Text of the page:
Acceptable behaviour at workplace

The idea of behaviour being acceptable or otherwise can, for some, be very subjective

and often very personal. Sometimes it even depends on the environment and even ‘the times.’

Induction and hazing rituals once believed to be necessary to develop resilience and teach respect are now viewed as demeaning and in some situations constitute unlawful, criminal assault.

Violence for example, isn’t condoned on the streets yet, in the past it has often been encouraged and applauded on the sporting field. Nowadays thankfully, sports administrators are beginning to take a firm stand and ensure that negative consequences are delivered for such behaviour. This is especially critical as sports fields are often in fact workplaces..

While hazing and violence are quite clearly unacceptable in any workplace (except perhaps the boxing ring) there exists a range of behaviours for which it may seem unclear as to which side of the line they sit. Behaviours that might result in ‘psychological injury,’ such as bullying and harassment, sexual harassment, discrimination in the workplace, or even aggressive language according to legislation and workplace policies fall on the ‘unacceptable’ side of that line.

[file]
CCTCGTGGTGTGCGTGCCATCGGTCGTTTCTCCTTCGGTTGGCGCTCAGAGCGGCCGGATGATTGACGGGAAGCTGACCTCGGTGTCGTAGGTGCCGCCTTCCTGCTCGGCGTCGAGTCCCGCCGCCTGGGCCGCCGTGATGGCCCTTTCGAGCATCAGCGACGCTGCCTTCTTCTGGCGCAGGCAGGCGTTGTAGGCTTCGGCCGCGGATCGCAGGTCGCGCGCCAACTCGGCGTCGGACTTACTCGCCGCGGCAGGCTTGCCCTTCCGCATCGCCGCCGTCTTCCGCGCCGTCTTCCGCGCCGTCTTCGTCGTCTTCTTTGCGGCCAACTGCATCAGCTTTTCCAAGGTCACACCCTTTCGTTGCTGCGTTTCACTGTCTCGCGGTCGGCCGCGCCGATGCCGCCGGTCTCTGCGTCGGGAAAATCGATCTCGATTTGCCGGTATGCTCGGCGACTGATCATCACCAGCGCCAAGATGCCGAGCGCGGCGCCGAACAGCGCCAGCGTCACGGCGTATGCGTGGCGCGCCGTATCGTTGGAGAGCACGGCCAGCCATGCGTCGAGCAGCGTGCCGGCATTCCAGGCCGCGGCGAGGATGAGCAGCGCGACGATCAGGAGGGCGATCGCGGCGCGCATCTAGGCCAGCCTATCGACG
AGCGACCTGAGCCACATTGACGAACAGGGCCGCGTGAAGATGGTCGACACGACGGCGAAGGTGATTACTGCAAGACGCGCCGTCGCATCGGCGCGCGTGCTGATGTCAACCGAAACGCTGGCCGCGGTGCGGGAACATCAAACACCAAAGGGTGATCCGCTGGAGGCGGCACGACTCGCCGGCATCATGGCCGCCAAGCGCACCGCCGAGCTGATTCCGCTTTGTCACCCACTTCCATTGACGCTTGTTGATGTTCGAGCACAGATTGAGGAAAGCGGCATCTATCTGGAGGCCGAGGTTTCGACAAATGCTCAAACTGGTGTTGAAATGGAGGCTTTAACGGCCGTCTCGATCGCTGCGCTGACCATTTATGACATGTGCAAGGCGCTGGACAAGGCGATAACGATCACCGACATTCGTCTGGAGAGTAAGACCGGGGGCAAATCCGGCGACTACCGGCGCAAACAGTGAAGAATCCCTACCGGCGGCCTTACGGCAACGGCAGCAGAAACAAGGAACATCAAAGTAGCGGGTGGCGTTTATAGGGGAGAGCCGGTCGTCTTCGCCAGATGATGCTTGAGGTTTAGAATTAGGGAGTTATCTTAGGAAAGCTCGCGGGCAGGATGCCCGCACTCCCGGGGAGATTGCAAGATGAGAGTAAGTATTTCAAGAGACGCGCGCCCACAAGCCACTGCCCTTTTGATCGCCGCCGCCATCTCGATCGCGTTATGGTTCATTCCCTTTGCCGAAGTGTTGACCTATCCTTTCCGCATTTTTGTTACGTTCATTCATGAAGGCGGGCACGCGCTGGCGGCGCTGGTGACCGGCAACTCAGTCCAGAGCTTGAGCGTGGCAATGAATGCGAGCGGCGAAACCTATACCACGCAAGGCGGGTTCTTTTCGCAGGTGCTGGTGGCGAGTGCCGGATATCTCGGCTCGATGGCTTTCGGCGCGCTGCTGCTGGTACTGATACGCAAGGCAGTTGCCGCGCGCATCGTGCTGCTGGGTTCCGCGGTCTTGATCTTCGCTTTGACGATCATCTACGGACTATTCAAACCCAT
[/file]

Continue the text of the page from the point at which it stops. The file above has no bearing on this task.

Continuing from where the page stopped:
And while employers may not have total control over the behaviour of staff members, or even customers, they do have a responsibility to provide a safe workplace for all. Legislation decrees this and forces employers to develop and uphold policies that support the creation of a safe workplace including the prohibition of unacceptable behaviour.

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